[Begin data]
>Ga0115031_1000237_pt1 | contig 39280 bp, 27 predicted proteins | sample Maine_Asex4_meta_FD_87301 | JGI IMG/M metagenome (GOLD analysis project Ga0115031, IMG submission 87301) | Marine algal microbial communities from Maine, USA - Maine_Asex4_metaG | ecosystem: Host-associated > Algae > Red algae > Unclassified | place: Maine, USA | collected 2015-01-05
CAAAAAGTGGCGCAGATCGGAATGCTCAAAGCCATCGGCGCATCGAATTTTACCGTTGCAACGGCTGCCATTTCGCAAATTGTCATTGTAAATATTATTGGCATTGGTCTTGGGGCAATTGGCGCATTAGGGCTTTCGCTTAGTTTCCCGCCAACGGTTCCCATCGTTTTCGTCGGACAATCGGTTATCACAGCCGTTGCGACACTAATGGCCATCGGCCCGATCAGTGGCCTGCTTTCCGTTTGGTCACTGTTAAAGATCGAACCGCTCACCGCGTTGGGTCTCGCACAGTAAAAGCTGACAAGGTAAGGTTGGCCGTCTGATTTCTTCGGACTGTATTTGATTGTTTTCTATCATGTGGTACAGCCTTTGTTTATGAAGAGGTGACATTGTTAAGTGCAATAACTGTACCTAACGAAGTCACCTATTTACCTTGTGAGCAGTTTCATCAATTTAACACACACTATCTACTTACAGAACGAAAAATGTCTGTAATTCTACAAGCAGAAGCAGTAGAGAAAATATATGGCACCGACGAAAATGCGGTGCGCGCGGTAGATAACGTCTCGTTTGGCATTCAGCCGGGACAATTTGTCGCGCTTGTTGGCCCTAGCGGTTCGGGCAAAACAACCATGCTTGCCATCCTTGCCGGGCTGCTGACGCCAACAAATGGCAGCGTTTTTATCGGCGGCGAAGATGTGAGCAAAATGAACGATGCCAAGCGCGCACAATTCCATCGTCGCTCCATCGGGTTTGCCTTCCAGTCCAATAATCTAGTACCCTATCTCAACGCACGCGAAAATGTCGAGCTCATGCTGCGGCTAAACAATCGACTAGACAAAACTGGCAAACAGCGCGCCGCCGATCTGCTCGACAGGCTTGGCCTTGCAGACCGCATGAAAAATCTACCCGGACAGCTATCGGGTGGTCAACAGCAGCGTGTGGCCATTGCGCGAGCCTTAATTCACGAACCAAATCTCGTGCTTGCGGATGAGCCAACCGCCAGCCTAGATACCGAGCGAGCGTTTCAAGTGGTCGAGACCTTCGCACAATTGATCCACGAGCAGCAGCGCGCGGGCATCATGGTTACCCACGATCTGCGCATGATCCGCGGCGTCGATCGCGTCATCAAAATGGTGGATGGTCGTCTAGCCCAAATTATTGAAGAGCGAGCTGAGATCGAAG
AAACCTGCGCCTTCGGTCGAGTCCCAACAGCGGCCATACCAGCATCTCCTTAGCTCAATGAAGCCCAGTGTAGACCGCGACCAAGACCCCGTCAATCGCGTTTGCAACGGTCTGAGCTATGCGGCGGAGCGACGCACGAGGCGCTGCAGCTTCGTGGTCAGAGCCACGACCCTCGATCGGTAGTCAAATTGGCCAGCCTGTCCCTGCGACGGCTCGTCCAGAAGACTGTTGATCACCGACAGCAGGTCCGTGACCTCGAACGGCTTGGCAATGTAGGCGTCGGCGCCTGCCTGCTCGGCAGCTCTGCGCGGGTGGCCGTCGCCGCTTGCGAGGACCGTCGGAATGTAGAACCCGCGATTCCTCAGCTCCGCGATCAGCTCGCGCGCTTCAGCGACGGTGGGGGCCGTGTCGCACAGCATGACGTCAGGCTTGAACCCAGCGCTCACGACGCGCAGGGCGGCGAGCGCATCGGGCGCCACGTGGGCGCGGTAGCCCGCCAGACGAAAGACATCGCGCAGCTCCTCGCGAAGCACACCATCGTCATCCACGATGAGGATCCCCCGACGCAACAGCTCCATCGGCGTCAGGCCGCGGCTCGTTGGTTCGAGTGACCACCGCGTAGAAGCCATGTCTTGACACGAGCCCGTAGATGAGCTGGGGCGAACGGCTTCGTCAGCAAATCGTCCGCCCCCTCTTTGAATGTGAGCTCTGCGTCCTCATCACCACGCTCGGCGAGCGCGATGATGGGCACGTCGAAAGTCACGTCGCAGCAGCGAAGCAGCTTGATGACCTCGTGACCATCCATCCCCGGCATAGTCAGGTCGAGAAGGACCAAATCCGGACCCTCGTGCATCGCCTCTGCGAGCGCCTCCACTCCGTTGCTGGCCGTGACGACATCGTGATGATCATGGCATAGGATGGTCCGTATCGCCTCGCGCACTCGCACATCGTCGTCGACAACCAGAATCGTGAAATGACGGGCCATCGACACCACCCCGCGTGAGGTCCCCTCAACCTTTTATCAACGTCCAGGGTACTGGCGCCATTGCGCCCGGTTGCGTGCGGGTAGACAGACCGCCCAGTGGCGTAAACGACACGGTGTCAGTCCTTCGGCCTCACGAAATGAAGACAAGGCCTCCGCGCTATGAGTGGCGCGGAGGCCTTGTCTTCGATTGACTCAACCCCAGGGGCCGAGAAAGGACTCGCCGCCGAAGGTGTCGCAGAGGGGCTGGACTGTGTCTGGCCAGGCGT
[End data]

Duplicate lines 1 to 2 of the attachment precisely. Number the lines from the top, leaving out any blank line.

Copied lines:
>Ga0115031_1000237_pt1 | contig 39280 bp, 27 predicted proteins | sample Maine_Asex4_meta_FD_87301 | JGI IMG/M metagenome (GOLD analysis project Ga0115031, IMG submission 87301) | Marine algal microbial communities from Maine, USA - Maine_Asex4_metaG | ecosystem: Host-associated > Algae > Red algae > Unclassified | place: Maine, USA | collected 2015-01-05
CAAAAAGTGGCGCAGATCGGAATGCTCAAAGCCATCGGCGCATCGAATTTTACCGTTGCAACGGCTGCCATTTCGCAAATTGTCATTGTAAATATTATTGGCATTGGTCTTGGGGCAATTGGCGCATTAGGGCTTTCGCTTAGTTTCCCGCCAACGGTTCCCATCGTTTTCGTCGGACAATCGGTTATCACAGCCGTTGCGACACTAATGGCCATCGGCCCGATCAGTGGCCTGCTTTCCGTTTGGTCACTGTTAAAGATCGAACCGCTCACCGCGTTGGGTCTCGCACAGTAAAAGCTGACAAGGTAAGGTTGGCCGTCTGATTTCTTCGGACTGTATTTGATTGTTTTCTATCATGTGGTACAGCCTTTGTTTATGAAGAGGTGACATTGTTAAGTGCAATAACTGTACCTAACGAAGTCACCTATTTACCTTGTGAGCAGTTTCATCAATTTAACACACACTATCTACTTACAGAACGAAAAATGTCTGTAATTCTACAAGCAGAAGCAGTAGAGAAAATATATGGCACCGACGAAAATGCGGTGCGCGCGGTAGATAACGTCTCGTTTGGCATTCAGCCGGGACAATTTGTCGCGCTTGTTGGCCCTAGCGGTTCGGGCAAAACAACCATGCTTGCCATCCTTGCCGGGCTGCTGACGCCAACAAATGGCAGCGTTTTTATCGGCGGCGAAGATGTGAGCAAAATGAACGATGCCAAGCGCGCACAATTCCATCGTCGCTCCATCGGGTTTGCCTTCCAGTCCAATAATCTAGTACCCTATCTCAACGCACGCGAAAATGTCGAGCTCATGCTGCGGCTAAACAATCGACTAGACAAAACTGGCAAACAGCGCGCCGCCGATCTGCTCGACAGGCTTGGCCTTGCAGACCGCATGAAAAATCTACCCGGACAGCTATCGGGTGGTCAACAGCAGCGTGTGGCCATTGCGCGAGCCTTAATTCACGAACCAAATCTCGTGCTTGCGGATGAGCCAACCGCCAGCCTAGATACCGAGCGAGCGTTTCAAGTGGTCGAGACCTTCGCACAATTGATCCACGAGCAGCAGCGCGCGGGCATCATGGTTACCCACGATCTGCGCATGATCCGCGGCGTCGATCGCGTCATCAAAATGGTGGATGGTCGTCTAGCCCAAATTATTGAAGAGCGAGCTGAGATCGAAG